My first-ever show of my art work will be held in that little village on the Long Island Sound — Pelham, New York — next month, so I’ve been going through all the original illustrations from my book lately. It’s the first time I’ve taken a real good look at When Wanderers Cease to Roam, page by page, since I shuffled the finished manuscript off to my publishers two years ago.
I’m looking for pictures that I can pull out of context, or re-c0mbine in interesting ways, to put on display. All the paintings in the book are reproduced in their actual size, in the same dimension that I painted them, so even if I find a picture that (I think) can stand alone, it’s a small bitty “canvas”. This should be interesting: an exhibit of pictures you have to squint at.
For those of you reading along at home, these two pages are from October, page 162 (“verso”, “left-hand page” in publishing talk) and page 163 (“recto”, “right-hand page). None of these images, I think, can stand alone, so they won’t be in the show, but I wanted to talk about them today because it’s my last post of October and these pages are the heart of my October chapter.
Now, some of you might know that I’m putting my book-in-progress, about France, up on my author website, page by page. But my books don’t really work in that format; page-by-page is not how I construct my stories.
I spend an excruciating amount of time planning my books in verso and recto compositions, piecing them together so that they flow into two-page spreads, one after the other. It’s not easy. Sometimes I have to stretch an idea, other times I have to contract it; I want to kill myself for not writing books page by page, for not being able to submit my latest copy to my agent via one lousy email instead of having to schlepp to Staples and make all kinds of expensive color copies and making dummy books to show how the crucial new verso-recto compositions “read”. I hate it that I’ve chosen to make books two pages at a time. Hate it.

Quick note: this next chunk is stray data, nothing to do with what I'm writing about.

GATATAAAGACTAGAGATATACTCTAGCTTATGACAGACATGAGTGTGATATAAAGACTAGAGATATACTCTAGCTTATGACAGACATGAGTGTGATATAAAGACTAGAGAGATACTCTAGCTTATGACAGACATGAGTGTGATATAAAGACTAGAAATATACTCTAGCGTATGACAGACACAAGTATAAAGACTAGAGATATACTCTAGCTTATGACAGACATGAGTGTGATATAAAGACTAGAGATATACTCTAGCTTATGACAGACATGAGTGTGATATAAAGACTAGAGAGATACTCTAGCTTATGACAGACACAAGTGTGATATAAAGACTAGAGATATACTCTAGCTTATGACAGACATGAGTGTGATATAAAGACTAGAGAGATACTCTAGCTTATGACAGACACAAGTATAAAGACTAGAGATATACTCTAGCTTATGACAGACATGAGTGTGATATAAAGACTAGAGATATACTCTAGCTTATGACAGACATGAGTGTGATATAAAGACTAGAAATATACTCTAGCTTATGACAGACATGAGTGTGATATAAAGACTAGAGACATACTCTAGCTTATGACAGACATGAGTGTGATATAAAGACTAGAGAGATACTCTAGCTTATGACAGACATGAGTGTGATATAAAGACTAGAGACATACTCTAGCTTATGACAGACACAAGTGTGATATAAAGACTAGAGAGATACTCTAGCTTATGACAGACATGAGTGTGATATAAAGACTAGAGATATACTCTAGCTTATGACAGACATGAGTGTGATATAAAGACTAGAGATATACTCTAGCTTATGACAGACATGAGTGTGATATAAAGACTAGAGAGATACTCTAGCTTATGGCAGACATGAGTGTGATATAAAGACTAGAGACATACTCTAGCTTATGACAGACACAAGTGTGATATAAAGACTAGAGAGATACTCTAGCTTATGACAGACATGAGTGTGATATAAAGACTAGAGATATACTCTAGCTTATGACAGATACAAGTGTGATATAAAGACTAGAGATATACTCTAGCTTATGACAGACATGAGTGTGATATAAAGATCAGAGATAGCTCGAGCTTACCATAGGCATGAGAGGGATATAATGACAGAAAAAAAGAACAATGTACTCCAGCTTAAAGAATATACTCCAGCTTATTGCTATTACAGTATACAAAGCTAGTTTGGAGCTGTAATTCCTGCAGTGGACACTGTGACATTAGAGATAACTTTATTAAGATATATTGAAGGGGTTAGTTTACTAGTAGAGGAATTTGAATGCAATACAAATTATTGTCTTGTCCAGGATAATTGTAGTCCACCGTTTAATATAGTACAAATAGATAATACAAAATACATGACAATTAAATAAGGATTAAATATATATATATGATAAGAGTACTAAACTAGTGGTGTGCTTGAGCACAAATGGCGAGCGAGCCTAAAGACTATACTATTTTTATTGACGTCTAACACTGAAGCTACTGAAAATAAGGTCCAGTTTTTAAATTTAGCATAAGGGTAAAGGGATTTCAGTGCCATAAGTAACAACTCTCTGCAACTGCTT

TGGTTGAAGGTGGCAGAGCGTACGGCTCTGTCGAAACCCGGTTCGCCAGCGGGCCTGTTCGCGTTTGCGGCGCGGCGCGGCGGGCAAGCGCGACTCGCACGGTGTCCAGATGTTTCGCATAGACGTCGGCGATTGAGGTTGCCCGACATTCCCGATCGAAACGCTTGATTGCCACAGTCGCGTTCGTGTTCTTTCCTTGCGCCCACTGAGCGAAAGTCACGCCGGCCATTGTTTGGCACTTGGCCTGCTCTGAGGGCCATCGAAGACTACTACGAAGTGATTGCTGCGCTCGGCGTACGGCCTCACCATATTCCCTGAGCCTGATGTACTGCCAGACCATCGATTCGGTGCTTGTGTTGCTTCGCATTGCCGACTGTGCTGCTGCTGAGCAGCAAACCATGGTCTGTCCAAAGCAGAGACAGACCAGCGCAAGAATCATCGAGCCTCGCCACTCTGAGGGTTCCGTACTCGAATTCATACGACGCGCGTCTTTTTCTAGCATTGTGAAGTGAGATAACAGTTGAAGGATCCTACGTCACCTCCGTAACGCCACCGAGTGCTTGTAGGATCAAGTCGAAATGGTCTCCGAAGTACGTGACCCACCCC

But I remember these two particular October pages being a real pleasure to put together. I love October on the Long Island Sound, and I enjoy putting Fall stuff into words and pictures (Spring, by the way, is my least favorite season — I hope I never have to do another Spring chapter, EVER).
And I hope that when you open your book to pages 162 and 163, you get that feeling of Fall in this leisurely two-page catalog of things October. Specifically, I wanted to reproduce, in a small two page way, the way it feels when you go to a Hallmark card store and you pick up cards, here and there, and you read a line or two or look at a picture, until you find the right card that you were looking for — don’t you love browsing in a Hallmark card store? I’ve often wondered why reading a book can’t be more like that, words and pictures that get right to the heart of the matter without all that description of scenery and plot devices and icky sex scenes; messages that leave room for interpretation. And those two pages in my October chapter are my attempts to create that kind of browsing reading experience for Fall (the whole book is my attempt to create that kind of reading experience in a memoir).
If I had to do it over, I’d leave out the “sideburns” in my list of Coyote things. I wrote that list back when I had a huge crush on an English musician called Paul Weller, and it was his sideburns I was thinking of:
I could have used an editor who actually took the time to read my book…but that’s a whole other story.
And I could have used a little self-control that night when I jumped on stage at a Paul Weller concert at the Royal Albert Hall in London during his “Town Called Malice” encore, but that’s a whole other story, too.